Fisheries representatives reacted with dismay to the news that training programmes in Pacific fisheries may be axed.
At the Heads of Fisheries meeting convened by the Secretariat of the Pacific Community (SPC) in Noumea today, they argued strongly for a continuation of the observer training programme.
Observers work onboard fishing vessels, where they take samples of tuna and record the size, type and catch location of the fish. This is part of a major scientific programme to monitor the health of the tuna industry in the Pacific.
Mike Batty, Director of SPC’s Fisheries, Aquaculture and Marine Ecosystems Division, says the tuna industry is worth USD 5 billion a year.
‘It’s a huge industry, and provides employment and a source of income to Pacific nations,’ he says. ‘This at-sea monitoring is vital to keep the tuna industry in good shape. Industry already pays many direct costs of observer placement but it will take time to get them to absorb training costs.’
Before taking up positions onboard ship, observers work through a rigorous training programme. This training is carried out by SPC, and funded by donations from New Zealand and the European Union.
Some funding is due to end this year and another part in 2014. This threatens the capacity of SPC to offer training programmes, which is a source of concern for delegates to the Heads of Fisheries meeting.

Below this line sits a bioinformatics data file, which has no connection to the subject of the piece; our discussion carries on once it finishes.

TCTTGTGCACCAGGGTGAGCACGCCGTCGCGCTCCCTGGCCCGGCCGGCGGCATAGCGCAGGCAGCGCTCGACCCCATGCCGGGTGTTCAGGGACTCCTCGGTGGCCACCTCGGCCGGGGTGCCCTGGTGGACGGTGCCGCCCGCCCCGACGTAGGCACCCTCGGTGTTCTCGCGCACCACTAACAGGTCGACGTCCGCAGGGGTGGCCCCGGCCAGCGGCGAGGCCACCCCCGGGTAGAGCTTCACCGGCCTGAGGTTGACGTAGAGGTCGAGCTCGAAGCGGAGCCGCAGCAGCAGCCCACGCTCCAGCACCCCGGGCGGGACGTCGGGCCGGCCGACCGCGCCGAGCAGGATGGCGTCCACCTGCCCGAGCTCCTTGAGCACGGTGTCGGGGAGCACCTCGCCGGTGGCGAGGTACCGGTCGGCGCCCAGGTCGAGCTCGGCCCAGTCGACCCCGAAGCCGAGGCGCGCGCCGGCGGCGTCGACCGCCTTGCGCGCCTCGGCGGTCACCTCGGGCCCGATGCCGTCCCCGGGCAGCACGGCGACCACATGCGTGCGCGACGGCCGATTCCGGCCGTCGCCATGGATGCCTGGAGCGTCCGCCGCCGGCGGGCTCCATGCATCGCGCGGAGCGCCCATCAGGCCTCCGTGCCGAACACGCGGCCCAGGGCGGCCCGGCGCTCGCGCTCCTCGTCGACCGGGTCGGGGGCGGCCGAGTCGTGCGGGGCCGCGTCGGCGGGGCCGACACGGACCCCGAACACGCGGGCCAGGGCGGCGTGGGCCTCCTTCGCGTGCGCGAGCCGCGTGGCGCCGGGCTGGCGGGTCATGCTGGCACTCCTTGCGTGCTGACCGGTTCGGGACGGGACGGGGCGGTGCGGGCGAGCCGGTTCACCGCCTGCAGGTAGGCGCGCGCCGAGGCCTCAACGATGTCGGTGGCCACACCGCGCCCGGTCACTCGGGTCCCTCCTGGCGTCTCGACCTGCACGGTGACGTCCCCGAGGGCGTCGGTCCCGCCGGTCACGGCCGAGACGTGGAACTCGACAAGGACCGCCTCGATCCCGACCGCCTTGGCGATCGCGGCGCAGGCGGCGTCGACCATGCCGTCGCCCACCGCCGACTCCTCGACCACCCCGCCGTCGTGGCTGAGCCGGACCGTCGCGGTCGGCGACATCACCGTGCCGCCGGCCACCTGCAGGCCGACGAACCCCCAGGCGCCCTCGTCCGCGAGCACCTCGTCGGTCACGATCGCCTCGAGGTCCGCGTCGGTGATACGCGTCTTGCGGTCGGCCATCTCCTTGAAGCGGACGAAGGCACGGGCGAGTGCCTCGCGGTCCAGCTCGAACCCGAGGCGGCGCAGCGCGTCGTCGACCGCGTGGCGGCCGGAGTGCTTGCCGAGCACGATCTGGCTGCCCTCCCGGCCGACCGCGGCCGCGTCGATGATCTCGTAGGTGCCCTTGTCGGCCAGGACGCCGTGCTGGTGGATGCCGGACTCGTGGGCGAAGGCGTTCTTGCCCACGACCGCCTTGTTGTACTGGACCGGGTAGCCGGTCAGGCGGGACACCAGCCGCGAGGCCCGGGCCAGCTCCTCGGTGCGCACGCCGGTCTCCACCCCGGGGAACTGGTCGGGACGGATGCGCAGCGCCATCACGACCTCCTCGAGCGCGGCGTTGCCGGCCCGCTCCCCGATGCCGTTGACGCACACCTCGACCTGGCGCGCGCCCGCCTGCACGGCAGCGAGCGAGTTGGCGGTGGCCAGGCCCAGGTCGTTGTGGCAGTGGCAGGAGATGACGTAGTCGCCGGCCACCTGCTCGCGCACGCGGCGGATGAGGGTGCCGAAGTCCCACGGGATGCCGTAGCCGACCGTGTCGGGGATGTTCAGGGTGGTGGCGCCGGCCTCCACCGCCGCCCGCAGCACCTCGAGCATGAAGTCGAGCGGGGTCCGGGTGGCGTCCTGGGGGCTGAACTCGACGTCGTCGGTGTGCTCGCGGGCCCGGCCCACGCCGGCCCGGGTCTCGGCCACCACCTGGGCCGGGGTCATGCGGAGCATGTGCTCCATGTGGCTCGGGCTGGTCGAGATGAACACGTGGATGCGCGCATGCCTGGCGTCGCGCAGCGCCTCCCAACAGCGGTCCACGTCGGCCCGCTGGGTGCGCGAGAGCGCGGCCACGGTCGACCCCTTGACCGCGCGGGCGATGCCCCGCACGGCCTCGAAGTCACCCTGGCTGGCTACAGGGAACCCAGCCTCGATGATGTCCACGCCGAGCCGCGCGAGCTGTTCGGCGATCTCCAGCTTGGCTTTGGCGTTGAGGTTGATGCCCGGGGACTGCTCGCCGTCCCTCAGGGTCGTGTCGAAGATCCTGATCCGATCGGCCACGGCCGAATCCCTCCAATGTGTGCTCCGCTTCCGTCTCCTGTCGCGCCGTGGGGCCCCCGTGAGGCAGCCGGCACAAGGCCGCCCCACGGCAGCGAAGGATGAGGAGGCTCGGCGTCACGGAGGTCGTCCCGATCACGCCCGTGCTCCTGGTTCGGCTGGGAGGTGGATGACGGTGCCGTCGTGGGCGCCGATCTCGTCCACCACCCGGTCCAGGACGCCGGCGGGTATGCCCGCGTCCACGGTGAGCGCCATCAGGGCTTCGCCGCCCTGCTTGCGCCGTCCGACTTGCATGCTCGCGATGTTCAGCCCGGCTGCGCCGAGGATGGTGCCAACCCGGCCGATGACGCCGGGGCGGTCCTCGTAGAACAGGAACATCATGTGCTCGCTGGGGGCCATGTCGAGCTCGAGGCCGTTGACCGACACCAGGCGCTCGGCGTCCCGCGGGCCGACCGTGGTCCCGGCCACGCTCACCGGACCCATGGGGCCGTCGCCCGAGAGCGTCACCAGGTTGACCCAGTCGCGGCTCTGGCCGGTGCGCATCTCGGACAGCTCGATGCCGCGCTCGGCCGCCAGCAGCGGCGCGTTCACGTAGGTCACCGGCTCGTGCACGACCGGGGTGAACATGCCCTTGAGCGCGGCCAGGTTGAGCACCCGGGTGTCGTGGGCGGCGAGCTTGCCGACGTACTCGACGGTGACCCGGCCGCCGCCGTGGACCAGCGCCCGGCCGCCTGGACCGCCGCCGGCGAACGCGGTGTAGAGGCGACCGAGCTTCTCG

Sione Matoto, Director of Tonga’s Ministry of Agriculture & Food, Forestry and Fisheries, says the work of collecting samples is important to the tuna industry.
‘I would like New Zealand and the EU to continue to provide some support for the training programme,’ he says. ‘It provides employment in Tonga, and there are issues of compliance in the tuna industry.’
Peter Sharples, SPC’s Observer Development and Support Coordinator, says there is a great need for consistent observer training that fits into regional data management requirements.
‘All the facts and figures are sent through to the SPC head office to create a big picture of what’s happening in the tuna industry. We have to meet new requirements given by the Western and Central Pacific Fisheries Commission.
‘We need more observers quickly, but our aim is to help Pacific countries train their own observers.’